Dumping is a separate issue. While EU producers clearly dump chicken in South Africa – EU production costs are up to 20percent more expensive, and the only way it can export to South Africa is to sell below cost – Brazil says its low-cost chicken producers are simply more efficient than anyone else.
This is partly true. Brazil has a huge meat industry, which benefits from economies of scale built up by years of agricultural and other subsidies. It has become a major chicken and beef exporter.
This doesn’t let it off dumping accusations. In 2012 – years before the latest surge – South Africa twice sought anti-dumping duties against Brazilian chicken. The applications were based on sound evidence of dumping.
Brazil claims falsely that the World Trade Organisation panel cleared them of the dumping charge. What really happened is that Brazil and South Africa agreed that South Africa would not pursue the application in return for Most Favoured Nation (MFN) tariffs on Brazilian chicken. These are the tariffs the SACU application seeks to increase.
Given the deliberate targeting of South Africa with a surge of exports, it is time for another investigation into Brazilian dumping. Despite its vaunted efficiencies, is Brazil selling chicken to South Africa below the real cost of production, or below their price in Brazil?
It will also be interesting to see the Brazilian response to suggestions that it is engaging in predatory pricing – selling chicken to South Africa at prices way below what it charges other countries in order to secure a market position here.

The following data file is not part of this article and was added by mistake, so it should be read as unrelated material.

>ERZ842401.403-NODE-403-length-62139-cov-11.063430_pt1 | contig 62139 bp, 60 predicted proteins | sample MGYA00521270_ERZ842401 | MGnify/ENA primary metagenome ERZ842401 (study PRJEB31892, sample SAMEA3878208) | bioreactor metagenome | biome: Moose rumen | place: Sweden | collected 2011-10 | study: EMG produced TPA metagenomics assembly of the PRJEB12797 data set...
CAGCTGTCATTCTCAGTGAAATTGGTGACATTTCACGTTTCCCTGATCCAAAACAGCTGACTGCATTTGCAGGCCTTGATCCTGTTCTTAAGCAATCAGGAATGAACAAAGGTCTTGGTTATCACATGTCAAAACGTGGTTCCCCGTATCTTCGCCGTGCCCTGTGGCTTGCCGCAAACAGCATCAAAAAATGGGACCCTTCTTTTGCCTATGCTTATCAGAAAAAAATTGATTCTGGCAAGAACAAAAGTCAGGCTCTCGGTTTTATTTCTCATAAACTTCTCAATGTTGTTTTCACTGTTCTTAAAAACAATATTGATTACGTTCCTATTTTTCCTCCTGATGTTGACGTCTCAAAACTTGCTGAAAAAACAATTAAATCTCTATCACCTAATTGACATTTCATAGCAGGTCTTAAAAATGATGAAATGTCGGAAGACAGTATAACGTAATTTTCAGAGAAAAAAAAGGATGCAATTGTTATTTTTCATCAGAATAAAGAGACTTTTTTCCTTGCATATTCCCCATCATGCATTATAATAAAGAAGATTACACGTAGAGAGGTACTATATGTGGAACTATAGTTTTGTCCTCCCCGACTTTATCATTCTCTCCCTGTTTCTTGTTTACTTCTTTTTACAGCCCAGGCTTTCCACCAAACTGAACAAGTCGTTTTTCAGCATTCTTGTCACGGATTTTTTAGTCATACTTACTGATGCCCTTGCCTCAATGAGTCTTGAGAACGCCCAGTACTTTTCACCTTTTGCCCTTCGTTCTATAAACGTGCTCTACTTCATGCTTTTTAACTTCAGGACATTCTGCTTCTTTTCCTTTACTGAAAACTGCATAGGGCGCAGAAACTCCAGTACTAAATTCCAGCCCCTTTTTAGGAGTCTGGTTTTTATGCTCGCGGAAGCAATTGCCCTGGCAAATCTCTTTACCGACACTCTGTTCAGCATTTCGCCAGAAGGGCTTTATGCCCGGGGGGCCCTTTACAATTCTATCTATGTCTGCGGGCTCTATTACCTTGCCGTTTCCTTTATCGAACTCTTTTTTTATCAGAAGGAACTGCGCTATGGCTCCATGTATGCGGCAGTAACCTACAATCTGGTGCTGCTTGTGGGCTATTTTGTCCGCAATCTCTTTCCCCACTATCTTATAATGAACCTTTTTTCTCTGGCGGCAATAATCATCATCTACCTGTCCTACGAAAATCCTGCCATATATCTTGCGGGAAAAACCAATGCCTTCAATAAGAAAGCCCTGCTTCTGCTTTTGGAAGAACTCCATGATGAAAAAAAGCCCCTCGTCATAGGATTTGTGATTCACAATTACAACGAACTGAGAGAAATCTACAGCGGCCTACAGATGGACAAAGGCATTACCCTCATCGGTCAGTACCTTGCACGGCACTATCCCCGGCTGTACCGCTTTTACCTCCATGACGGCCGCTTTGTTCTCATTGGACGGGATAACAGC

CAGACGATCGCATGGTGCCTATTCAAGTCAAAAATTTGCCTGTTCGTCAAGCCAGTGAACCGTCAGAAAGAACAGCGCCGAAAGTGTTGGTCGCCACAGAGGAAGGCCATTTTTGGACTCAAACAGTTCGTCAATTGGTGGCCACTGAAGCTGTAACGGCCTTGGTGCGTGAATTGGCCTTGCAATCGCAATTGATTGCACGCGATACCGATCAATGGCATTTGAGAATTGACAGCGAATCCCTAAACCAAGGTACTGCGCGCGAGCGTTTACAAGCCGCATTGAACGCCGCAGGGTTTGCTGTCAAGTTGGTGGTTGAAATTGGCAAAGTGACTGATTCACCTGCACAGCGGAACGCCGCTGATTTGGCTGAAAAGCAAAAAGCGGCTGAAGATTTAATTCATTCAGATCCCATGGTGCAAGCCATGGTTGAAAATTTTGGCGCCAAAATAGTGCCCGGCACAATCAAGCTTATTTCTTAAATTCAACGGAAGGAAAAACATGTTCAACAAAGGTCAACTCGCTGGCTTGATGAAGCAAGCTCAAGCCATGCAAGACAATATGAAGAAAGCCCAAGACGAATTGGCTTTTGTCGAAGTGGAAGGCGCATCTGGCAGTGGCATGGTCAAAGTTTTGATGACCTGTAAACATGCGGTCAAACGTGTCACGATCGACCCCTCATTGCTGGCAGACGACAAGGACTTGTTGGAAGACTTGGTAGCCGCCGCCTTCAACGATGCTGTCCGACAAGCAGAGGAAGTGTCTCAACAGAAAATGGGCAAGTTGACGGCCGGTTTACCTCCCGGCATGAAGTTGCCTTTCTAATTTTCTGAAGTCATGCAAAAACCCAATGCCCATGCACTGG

South Africa has not been the only victim of this targeted assault from Brazilian chicken producers. Uganda and Namibia are among African countries which have reported the devastating effect of Brazilian chicken imports.
Brazil has good reason to be concerned at the continued doubts about the safety of Brazilian chicken. The way to address this concern is not to attack the accusers, but to prove to the satisfaction of independent experts and SA authorities that Brazilian chicken is safe, and free of contamination by salmonella and other bacteria. Brazil’s food safety scandals, and continuing incidents of contamination, do not engender trust.
No amount of blustering will convince the world that Brazil has overcome its food safety problems, which included fraud and bribery to evade health checks. It will have to prove that it has done so – such is the level of distrust that the EU is demanding that Brazilian chicken be free of salmonella for a continuous six months before it will allow a resumption of imports from suspect suppliers.
This is why FairPlay supports the calls for a ban in Brazilian imports until they can prove their products are safe. South African consumers deserve nothing less.
They should also brace for howls of anguish, and another Brazilian campaign of half-truths and disinformation, if the application for higher tariffs on Brazilian chicken is approved. After all, if your argument weakens, shout like hell
Francois Baird is founder of FairPlay.